Sir Terry Pratchett, fantasy author and creator of the Discworld series, has died aged 66, eight years after being diagnosed with Alzheimer’s disease.
“The world has lost one of its brightest, sharpest minds,” said Larry Finlay of his publishers Transworld.
The author died at home, surrounded by his family, “with his cat sleeping on his bed”, he added.
Sir Terry wrote more than 70 books during his career and completed his final book last summer.
He “enriched the planet like few before him” and through Discworld satirised the world “with great skill, enormous humour and constant invention,” said Mr Finlay.
It goes without saying that many connections can be drawn between Pratchett’s writing career and the rise of PC gaming. The most obvious, naturally, are the games themselves: The Colour of Magic, the text adventure from 1986; Discworld, Discworld 2, and Discworld Noir, all point-and-click adventures; and Discworld MUD, a text based role-playing game.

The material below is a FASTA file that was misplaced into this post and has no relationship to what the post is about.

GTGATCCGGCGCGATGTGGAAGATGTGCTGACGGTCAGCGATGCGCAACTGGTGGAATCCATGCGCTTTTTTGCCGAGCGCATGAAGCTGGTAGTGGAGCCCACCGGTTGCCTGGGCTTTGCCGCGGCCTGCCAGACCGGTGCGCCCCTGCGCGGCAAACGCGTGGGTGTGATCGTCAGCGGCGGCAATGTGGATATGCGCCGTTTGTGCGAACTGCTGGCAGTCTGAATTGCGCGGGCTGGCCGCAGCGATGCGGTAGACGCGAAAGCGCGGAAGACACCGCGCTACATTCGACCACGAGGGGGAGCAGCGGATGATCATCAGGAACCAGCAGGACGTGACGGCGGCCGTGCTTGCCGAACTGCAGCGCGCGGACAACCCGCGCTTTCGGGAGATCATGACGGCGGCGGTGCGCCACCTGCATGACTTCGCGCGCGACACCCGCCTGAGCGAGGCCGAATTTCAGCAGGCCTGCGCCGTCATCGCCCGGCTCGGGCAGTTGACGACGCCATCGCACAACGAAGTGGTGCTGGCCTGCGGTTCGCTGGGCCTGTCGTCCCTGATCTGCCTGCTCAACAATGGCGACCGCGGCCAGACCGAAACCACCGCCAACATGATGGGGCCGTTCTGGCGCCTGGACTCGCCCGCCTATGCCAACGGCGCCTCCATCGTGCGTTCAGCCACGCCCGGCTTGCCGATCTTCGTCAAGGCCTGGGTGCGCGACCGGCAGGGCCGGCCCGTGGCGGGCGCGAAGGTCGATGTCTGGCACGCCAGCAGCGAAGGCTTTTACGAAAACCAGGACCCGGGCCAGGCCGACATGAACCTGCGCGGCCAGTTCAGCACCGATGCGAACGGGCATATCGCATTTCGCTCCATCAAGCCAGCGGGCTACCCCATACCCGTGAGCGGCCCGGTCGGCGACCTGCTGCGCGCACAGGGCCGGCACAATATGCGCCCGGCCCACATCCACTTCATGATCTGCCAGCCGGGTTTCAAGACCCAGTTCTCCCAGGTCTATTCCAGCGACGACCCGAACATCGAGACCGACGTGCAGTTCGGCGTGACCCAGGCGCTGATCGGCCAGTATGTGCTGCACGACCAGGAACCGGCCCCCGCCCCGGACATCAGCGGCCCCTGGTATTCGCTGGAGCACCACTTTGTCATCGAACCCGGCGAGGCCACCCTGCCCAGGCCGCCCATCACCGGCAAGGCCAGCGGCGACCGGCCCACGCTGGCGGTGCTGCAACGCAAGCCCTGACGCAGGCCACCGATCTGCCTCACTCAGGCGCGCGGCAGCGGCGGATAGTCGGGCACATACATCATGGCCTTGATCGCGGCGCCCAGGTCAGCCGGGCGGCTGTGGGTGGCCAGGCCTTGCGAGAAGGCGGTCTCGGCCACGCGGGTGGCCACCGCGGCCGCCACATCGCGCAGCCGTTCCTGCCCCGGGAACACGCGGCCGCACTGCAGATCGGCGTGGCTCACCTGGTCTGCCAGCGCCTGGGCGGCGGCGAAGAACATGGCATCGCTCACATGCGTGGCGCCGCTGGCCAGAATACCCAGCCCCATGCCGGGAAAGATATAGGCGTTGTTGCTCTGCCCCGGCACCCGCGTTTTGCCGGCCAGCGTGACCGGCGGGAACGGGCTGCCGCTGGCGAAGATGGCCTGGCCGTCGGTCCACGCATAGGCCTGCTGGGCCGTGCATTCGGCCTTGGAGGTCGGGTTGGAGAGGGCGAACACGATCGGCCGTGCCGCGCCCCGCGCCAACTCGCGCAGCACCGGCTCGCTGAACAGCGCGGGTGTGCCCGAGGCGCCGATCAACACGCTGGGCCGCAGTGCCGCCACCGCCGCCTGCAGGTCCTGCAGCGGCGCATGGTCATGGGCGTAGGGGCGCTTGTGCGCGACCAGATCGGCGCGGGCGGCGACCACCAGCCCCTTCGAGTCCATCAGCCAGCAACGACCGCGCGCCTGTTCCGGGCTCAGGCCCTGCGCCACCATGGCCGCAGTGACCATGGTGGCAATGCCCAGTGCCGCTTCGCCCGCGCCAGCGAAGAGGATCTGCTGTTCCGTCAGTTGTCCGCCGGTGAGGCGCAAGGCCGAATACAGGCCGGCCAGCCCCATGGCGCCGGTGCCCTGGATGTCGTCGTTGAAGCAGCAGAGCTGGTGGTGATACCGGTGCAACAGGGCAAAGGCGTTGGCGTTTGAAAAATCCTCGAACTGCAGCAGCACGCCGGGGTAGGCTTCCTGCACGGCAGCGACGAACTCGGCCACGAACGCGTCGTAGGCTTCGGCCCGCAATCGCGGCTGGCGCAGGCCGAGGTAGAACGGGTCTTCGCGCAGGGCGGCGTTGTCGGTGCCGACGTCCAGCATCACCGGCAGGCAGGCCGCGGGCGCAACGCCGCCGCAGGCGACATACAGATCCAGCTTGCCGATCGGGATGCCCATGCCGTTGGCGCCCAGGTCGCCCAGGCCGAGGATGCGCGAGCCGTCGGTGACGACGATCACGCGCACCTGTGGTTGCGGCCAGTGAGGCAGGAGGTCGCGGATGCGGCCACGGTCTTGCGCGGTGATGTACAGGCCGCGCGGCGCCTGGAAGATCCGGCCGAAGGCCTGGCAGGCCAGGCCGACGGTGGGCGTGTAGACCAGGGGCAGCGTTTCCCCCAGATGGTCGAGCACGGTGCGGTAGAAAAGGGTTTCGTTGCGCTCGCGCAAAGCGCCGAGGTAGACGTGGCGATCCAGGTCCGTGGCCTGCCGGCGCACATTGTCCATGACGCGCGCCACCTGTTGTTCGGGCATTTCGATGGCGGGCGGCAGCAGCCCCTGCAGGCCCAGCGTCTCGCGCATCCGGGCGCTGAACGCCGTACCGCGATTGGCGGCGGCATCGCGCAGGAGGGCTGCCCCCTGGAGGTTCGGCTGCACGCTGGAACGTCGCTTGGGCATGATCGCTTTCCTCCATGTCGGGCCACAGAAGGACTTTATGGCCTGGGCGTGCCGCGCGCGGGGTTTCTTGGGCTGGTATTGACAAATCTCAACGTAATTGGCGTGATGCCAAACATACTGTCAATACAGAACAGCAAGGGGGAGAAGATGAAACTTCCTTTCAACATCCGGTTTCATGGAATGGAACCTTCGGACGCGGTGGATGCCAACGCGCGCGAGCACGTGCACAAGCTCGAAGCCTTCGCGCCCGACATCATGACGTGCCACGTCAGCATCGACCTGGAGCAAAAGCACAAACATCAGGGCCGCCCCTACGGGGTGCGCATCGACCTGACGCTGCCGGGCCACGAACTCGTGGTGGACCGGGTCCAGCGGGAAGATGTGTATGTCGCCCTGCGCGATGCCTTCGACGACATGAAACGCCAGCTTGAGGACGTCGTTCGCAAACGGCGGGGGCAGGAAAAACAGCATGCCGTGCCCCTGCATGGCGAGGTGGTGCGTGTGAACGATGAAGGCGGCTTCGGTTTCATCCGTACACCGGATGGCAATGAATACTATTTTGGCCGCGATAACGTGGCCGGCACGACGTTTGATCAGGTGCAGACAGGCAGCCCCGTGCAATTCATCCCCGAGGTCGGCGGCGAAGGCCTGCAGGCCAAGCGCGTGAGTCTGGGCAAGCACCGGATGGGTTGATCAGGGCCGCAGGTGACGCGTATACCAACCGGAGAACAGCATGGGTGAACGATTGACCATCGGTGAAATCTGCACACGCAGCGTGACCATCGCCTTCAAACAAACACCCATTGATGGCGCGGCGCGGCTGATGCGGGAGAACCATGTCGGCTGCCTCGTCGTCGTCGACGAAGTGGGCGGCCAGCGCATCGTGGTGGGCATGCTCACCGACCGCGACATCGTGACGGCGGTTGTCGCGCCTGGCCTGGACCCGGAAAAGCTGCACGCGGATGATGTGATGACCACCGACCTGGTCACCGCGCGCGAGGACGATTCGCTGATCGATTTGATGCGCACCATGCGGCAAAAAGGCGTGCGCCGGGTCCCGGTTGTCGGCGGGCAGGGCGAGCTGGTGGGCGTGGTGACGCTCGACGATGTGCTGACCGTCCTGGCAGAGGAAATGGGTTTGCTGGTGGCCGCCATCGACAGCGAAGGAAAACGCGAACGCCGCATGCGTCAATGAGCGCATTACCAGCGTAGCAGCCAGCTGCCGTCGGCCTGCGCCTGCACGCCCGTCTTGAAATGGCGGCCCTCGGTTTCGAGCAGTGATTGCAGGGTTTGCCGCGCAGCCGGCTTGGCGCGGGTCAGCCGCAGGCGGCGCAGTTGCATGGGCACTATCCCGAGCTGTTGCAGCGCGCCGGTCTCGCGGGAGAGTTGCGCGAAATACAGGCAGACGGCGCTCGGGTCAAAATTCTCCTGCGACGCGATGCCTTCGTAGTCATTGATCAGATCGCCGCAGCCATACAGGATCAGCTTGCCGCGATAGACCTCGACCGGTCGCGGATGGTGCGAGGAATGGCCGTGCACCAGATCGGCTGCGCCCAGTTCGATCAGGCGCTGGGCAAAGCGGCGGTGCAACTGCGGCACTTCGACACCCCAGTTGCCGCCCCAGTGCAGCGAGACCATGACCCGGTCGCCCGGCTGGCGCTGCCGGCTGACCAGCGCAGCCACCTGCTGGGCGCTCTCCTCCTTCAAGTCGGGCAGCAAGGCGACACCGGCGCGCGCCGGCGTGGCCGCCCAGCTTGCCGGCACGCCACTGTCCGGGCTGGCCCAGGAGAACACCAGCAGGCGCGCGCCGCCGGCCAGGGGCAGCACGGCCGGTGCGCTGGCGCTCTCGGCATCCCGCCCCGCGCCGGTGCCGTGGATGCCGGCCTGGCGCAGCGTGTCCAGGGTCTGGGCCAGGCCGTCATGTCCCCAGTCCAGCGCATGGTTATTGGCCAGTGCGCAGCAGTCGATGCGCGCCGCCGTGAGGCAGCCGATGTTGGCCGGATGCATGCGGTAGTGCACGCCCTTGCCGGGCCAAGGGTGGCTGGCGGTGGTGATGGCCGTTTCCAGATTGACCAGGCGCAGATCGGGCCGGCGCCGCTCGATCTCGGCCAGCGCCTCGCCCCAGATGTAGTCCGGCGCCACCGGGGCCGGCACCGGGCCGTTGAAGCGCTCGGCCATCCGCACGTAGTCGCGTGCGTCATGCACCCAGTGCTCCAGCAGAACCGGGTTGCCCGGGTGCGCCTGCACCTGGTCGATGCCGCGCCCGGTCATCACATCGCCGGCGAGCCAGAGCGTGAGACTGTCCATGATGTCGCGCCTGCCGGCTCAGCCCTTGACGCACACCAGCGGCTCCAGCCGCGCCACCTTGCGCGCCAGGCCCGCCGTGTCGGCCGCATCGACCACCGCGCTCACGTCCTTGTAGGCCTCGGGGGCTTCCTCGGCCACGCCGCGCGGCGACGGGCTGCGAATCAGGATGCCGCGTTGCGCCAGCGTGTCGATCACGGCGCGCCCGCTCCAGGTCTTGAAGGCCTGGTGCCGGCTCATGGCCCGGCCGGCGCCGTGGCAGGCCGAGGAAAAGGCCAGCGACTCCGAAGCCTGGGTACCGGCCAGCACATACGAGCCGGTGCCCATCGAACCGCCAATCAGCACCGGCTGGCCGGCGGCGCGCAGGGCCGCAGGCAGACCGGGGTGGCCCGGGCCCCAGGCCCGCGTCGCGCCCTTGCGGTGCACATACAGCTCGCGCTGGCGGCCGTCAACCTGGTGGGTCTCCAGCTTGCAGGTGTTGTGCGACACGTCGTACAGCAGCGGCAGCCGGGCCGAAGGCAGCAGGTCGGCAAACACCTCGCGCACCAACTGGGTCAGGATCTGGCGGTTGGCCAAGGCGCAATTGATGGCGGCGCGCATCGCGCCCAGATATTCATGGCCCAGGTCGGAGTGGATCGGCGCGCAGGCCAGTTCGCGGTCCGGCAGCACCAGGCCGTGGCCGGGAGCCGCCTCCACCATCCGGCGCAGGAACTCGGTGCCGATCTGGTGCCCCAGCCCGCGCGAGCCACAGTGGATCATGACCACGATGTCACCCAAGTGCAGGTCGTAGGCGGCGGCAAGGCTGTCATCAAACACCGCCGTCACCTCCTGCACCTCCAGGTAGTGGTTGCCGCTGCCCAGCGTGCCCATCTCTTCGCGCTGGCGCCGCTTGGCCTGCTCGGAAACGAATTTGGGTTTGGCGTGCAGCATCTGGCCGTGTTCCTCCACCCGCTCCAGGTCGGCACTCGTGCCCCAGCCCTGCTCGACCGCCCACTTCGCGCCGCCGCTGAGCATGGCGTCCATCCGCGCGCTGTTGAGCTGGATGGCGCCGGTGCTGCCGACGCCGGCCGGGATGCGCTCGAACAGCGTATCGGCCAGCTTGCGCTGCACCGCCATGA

In 1993, Pratchett appeared on the cover PC Gamer Magazine—the very first issue of the magazine, in fact. Inside, he was interviewed by Gary Whitta about his books and the upcoming Discworld adventure game.
Pratchett played plenty of games himself. He loved computers in general, and he told PC Gamer he enjoyed games like Wing Commander, X-Wing, and Prince of Persia. He described the addictive nature of Tetris as “a computer virus which human beings can catch.”
Mr. Pratchett learned he had posterior cortical atrophy in 2007. A degeneration of the outer layer of the brain, the condition may be a variant of Alzheimer’s disease. He gave interviews and speeches about his condition, which he referred to as “an embuggerance.” In 2008 he contributed $1 million to Alzheimer’s research. He was also an outspoken advocate for the legalization of assisted suicide.
He became Sir Terry when Queen Elizabeth II knighted him as 2008 turned to 2009.
Terence David John Pratchett was born on April 28, 1948, in Beaconsfield, Buckinghamshire, northwest of London, to David Pratchett, an engineer, and the former Eileen Kearns. He did not finish school and was fond of saying that he had received his best education at the Beaconsfield Public Library. An early interest in astronomy spurred his reading of science fiction. He worked as a journalist for a newspaper in Buckinghamshire and in 1971 published his first novel, “The Carpet People,” about a tribe, known as Munrungs, that lives on a vast carpet.